‘Pacific Rim’ delivers monster-mashing fun, reviews say

Amid a summer in which Earth has been decimated by an alien intelligence, abandoned by humanity, overrun by zombies and beset by demons, “Pacific Rim” introduces yet another threat: kaiju -- giant, city-smashing monsters from the deep. Mankind’s only hope lies in massive humanoid robots operated by mind-linked pilots.

In contrast with Earth itself, “Pacific Rim” is faring rather well — at least with film critics, who largely agree that the movie is big and booming but also smart and entertaining, thanks to the imaginative direction of Guillermo del Toro.

Times film critic Kenneth Turan calls Del Toro “a fantasy visionary” whose “particular gifts and passions are on display in the long-awaited ‘Pacific Rim’ and the results are spectacular." Although the film “very much lives in comic book/pulp science-fiction territory,” Turan continues, “a number of factors combine to make it a deeper movie experience.”

REVIEW: Del Toro makes magic in ‘Pacific Rim’


The film’s futuristic setting and monsters are skillfully rendered, the 3-D conversion is subtle, and perhaps most important, “the flesh-and-blood people who inhabit this world have not been neglected.”

Ty Burr of the Boston Globe finds the film “pretty impressive” and says, “‘Pacific Rim’ is, hands down, the blockbuster event of the summer — a titanic sci-fi action fantasy that has been invested, against all expectations, with a heart, a brain, and something approximating a soul.” Highlights include a script by Del Toro and Travis Beacham that “keeps ducking down bizarre, delightful alleyways” and a “majestic performance” by Idris Elba, who plays the leader of the mech pilots.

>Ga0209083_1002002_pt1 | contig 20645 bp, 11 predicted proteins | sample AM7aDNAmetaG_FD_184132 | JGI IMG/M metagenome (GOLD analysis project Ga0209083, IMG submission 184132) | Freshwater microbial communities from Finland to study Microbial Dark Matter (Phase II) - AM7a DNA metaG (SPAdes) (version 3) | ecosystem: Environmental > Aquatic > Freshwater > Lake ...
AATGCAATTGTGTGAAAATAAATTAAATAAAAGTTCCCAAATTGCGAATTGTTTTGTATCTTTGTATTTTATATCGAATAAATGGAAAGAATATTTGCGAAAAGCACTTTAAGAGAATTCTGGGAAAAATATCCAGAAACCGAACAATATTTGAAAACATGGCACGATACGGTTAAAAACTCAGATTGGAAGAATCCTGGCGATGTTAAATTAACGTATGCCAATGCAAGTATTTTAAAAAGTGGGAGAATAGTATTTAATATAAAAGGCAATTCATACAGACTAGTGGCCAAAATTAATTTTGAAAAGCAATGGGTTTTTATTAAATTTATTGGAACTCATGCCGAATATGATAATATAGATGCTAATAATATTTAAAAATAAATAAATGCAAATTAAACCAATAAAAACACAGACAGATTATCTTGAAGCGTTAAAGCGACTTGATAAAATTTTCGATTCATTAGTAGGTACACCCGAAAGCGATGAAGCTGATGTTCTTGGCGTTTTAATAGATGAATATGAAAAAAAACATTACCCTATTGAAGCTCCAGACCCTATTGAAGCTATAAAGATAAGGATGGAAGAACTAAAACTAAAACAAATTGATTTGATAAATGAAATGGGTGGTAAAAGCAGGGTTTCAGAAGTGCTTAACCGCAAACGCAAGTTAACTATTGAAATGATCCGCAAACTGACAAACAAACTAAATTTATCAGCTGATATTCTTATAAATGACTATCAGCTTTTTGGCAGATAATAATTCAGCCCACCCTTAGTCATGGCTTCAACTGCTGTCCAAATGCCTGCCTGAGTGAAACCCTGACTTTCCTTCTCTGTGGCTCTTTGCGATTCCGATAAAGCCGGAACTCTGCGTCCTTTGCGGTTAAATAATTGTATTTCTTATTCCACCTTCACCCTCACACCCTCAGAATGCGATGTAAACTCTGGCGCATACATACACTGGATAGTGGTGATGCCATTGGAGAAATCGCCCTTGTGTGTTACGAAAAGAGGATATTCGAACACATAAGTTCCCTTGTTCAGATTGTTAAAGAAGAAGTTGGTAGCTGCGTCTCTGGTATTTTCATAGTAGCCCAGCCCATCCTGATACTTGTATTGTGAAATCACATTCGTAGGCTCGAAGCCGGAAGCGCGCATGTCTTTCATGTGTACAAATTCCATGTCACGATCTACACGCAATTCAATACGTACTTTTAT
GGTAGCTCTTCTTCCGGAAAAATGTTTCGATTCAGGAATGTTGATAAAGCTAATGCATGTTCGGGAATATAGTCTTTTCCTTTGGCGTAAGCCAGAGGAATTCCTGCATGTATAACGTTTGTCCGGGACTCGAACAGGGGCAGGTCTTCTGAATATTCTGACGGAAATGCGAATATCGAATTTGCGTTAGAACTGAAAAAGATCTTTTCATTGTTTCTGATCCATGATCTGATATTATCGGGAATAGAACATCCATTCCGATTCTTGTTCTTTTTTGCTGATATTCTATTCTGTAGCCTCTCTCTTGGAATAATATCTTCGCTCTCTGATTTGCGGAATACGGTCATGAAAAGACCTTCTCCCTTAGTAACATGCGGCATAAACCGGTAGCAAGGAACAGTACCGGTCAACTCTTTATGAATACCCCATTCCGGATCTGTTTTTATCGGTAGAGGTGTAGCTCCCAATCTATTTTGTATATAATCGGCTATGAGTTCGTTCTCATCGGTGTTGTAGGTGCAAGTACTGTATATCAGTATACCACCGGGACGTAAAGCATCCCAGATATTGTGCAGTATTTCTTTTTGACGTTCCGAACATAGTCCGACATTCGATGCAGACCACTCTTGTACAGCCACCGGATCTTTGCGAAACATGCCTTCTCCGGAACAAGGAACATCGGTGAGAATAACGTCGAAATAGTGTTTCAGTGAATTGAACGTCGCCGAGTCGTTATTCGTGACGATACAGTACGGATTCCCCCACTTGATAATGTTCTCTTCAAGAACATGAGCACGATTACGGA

The New York Times’ A.O. Scott says that although “‘Pacific Rim’ looks a lot like other movies of its type” (i.e., noisy and outsized, with familiar tropes), it “is also a reminder — either just in time or much too late — that this kind of movie can and should be fun.” And if it is perhaps not as memorable as some of Del Toro’s previous efforts (“Hellboy,” “Pan’s Labyrinth”), Scott says, “with its carefree blend of silliness and solemnity, [‘Pacific Rim’] is clearly the product of an ingenious and playful pop sensibility.”

PHOTOS: 50 images from ‘Pacific Rim’


Stephanie Zacharek of the Village Voice similarly describes “Pacific Rim” as “summer entertainment with a pulse” and “big and dumb in a smart way.” Although “Everything you think is going to happen in ‘Pacific Rim’ eventually happens,” Zacharek says, “Del Toro shapes the movie so it’s not just one booming attack after another,” and his deft touch elevates the film “above your typical noisy summer bonecrusher extravaganza.”

The Chicago Tribune’s Michael Phillips says, “It’s noisy, overscaled fun, this picture, and now and then a little poetry sneaks in to tantalize." Though the pilots played by Charlie Hunnam, Rinko Kikuchi and others aren’t especially compelling, there are welcome turns by Clifton Collins Jr., Charlie Day and Burn Gorman as nerdy scientists; Ron Perlman as a black-market dealer of kaiju parts; and the aforementioned Elba. All in all, “the weirdness around the edges saves it from impersonality.”

Among the dissenting voices is USA Today’s Claudia Puig, who says “Pacific Rim” starts strong but becomes “surprisingly repetitive and tedious." Del Toro, she says, “checks all nuance and character development at the door,” and “while fanboys may be delighted, it will not hold the average spectator’s attention.”

Whether that’s the case may be answered by one last battle: the one at the box office.


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